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Stretching Out: Beijing Has Exposed the Flawed Rules
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Yang Wei won the men’s all-around gold by 2.60, which says a great deal about his physical abilities but even more about the Code of Points. He could have fallen a couple of times from high bar, his last event, and still won. And that includes the 0.30 deduction for his coach talking to him throughout the entire routine.

I’m not disputing Yang’s victory, but the Code of Points has failed miserably in its original intention of restoring clean execution to the sport, and thus, safety, as well. Make no mistake, sheer difficulty is clearly the path to higher scores right now, and the FIG needs to fix that faster than Yang’s blurry twists on vault.

I’m amazed that certain gymnasts can throw five or six double somersaults on parallel bars without abusing some sort of repetition rule. It pained me to watch the promising Fabian Hambüchen add a variety of these doubles, some on the brink of injury, in an effort to make up ground on Yang in the difficulty category. Under this Code, he had no choice if he wanted to challenge for the gold. Really, how can anyone effectively train a routine like that without developing some sort of chronic injury or worse?

Gymnastics needs athletes such as Hambüchen, whose talent and personality add life to a sport that is turning into a test of survival. When this Code first came out in 2006, Wolfgang Hambüchen, Fabian’s father and coach, told me he didn’t like it because the routines were too long and stressful on the human body.

Couldn’t the FIG see this coming? Men are racing through floor routines to complete six or seven passes under 70 seconds. The women are doing the same amid minimal, breath-catching choreography. Routines on the uneven bars and high bar seem to go on forever. Sadly, falls are more frequent than ever, yet they don’t necessarily keep you off the medal podium. Is this the sport the FIG hoped to present to a global audience during the Olympics?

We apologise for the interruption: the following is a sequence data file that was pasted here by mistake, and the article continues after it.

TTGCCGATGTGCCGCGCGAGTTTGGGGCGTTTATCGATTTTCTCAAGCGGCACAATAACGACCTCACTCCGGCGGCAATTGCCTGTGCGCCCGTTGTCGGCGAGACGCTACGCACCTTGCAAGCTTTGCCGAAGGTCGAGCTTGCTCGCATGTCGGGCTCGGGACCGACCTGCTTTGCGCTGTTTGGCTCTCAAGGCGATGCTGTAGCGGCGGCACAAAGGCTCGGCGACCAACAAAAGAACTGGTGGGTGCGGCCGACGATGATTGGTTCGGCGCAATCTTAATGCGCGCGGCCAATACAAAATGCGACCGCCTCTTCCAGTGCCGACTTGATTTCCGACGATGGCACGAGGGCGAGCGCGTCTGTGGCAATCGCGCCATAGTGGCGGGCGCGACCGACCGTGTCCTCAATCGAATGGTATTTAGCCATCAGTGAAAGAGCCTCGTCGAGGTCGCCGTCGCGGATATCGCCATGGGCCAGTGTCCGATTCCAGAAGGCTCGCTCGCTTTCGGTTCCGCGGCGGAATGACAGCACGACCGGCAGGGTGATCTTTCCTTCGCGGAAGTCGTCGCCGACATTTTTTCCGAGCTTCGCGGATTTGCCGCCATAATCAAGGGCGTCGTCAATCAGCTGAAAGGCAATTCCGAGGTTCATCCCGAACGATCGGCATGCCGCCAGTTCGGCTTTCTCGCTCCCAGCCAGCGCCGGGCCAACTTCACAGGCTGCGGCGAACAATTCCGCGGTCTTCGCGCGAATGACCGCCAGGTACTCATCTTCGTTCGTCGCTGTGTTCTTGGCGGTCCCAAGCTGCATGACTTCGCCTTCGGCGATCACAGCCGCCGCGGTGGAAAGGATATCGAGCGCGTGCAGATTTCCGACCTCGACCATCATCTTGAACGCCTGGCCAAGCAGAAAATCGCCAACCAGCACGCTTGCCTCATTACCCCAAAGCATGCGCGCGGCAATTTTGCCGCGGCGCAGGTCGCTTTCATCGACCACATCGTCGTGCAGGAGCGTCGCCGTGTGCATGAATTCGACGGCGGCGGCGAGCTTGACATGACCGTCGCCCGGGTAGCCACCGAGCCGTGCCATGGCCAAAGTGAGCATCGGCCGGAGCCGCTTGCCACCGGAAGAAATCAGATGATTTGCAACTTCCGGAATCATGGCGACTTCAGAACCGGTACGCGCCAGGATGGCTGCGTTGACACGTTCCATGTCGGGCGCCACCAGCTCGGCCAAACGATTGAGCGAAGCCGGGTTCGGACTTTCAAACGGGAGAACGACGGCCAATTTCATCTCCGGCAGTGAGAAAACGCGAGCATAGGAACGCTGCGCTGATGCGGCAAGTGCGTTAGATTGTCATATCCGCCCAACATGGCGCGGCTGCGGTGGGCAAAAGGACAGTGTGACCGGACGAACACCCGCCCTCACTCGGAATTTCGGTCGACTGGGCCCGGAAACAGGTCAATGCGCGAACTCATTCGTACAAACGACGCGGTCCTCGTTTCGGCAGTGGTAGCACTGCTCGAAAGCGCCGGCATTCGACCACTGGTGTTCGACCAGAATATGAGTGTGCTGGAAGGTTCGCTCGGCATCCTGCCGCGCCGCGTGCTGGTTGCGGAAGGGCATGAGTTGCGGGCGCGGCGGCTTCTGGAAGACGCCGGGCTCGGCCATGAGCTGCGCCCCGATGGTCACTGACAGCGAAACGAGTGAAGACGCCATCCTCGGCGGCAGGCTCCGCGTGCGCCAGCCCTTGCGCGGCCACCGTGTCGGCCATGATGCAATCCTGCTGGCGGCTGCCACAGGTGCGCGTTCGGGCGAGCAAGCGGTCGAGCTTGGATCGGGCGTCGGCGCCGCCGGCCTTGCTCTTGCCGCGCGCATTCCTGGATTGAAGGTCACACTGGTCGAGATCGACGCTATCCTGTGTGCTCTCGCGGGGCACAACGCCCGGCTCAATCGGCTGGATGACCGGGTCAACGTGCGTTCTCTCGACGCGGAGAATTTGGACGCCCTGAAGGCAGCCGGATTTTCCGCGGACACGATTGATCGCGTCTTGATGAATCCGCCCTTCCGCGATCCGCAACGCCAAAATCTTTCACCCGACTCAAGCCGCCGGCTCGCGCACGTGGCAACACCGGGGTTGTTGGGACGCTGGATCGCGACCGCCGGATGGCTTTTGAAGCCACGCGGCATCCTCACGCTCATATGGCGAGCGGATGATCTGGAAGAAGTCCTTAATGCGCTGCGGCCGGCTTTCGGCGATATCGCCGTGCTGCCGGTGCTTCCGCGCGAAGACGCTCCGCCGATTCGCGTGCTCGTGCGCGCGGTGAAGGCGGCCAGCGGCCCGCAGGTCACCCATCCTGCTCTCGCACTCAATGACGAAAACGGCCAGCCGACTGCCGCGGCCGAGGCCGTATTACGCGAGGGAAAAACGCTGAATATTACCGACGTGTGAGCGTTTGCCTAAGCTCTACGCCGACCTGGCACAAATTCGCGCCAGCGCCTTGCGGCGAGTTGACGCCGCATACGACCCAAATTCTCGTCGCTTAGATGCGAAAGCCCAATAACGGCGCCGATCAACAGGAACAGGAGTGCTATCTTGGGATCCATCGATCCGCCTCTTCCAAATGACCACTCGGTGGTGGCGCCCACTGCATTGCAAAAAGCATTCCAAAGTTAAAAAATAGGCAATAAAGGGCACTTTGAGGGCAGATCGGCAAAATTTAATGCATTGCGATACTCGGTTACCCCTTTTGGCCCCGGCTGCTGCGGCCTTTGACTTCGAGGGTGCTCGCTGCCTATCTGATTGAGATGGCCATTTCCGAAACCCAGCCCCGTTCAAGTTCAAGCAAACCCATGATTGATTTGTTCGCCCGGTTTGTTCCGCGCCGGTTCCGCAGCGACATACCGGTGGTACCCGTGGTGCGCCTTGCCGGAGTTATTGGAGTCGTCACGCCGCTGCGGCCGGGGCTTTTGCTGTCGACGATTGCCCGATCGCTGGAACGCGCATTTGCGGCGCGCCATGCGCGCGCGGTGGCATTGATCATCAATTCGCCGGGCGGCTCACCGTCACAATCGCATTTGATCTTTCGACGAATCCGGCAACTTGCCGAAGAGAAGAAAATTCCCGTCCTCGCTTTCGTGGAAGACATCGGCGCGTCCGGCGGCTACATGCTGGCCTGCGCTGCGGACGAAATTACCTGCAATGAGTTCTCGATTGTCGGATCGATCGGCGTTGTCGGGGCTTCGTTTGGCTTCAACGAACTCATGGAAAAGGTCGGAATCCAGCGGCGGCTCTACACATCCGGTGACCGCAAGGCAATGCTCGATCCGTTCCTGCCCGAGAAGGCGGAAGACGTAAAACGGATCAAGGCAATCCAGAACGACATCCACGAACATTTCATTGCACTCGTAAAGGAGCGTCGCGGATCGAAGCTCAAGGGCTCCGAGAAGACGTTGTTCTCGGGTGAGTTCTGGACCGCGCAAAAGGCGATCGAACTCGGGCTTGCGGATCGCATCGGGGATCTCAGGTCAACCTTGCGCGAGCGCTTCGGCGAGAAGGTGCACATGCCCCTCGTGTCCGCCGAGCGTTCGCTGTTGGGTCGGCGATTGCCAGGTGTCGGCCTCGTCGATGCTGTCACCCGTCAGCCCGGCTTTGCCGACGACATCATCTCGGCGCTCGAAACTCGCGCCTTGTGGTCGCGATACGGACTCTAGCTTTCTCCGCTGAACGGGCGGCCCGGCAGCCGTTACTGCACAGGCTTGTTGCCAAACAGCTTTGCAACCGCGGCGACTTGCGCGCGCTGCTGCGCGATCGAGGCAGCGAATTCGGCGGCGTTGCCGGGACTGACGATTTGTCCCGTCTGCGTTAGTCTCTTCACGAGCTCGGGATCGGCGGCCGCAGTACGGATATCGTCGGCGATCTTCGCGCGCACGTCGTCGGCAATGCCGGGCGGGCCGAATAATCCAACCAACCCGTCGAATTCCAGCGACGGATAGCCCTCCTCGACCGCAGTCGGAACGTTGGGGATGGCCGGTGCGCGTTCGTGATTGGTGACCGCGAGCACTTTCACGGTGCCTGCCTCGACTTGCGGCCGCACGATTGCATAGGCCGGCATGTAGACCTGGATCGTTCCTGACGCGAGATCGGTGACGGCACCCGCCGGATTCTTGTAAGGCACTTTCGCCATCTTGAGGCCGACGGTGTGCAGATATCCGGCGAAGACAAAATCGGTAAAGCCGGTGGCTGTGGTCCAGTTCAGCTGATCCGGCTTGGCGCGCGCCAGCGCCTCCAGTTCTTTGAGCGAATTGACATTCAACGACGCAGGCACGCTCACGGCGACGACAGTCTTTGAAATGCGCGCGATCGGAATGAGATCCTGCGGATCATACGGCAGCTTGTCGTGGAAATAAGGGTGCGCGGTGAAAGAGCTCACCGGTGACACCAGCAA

The only way to discourage this rampant escalation in difficulty is to lower the values of the skills across the board. As it is now, difficulty accounts for nearly half of the final score in some cases. In the women’s team final, Nastia Liukin scored 16.900 on uneven bars: 7.7 for difficulty, 9.2 for execution. That’s 45 percent for difficulty of the final score. Difficulty should be worth half that, or perhaps 25 percent of the final score.

The women’s Code for 2009 will cut back the required skills from 10 to eight, and the men’s Code will impose certain limits at the junior level. These are steps in the right direction. But unless the overall difficulty value shrinks considerably in comparison with the execution mark, the result will be the same. If it doesn’t, the rules will need another overhaul sooner than the FIG thinks.

If you’ve seen any of the diving during this Olympics, you might have also experienced the joy of watching simple elements done to near perfection. It’s breathtaking to watch. Gymnastics used to offer that through compulsories, which were dropped in 1997. Maybe it’s time to bring them back (and the 10.0 would be revived, at least partially). Because after watching the hit-or-miss men’s all-around final, I was left with a feeling of unease.

Yang Wei was the clear winner, no disputes, yet there was little I craved to see again from his routines. For me, a round of compulsories -- with numerous examples of amplitude, technique and mastery -- would have been much more entertaining.


 

 

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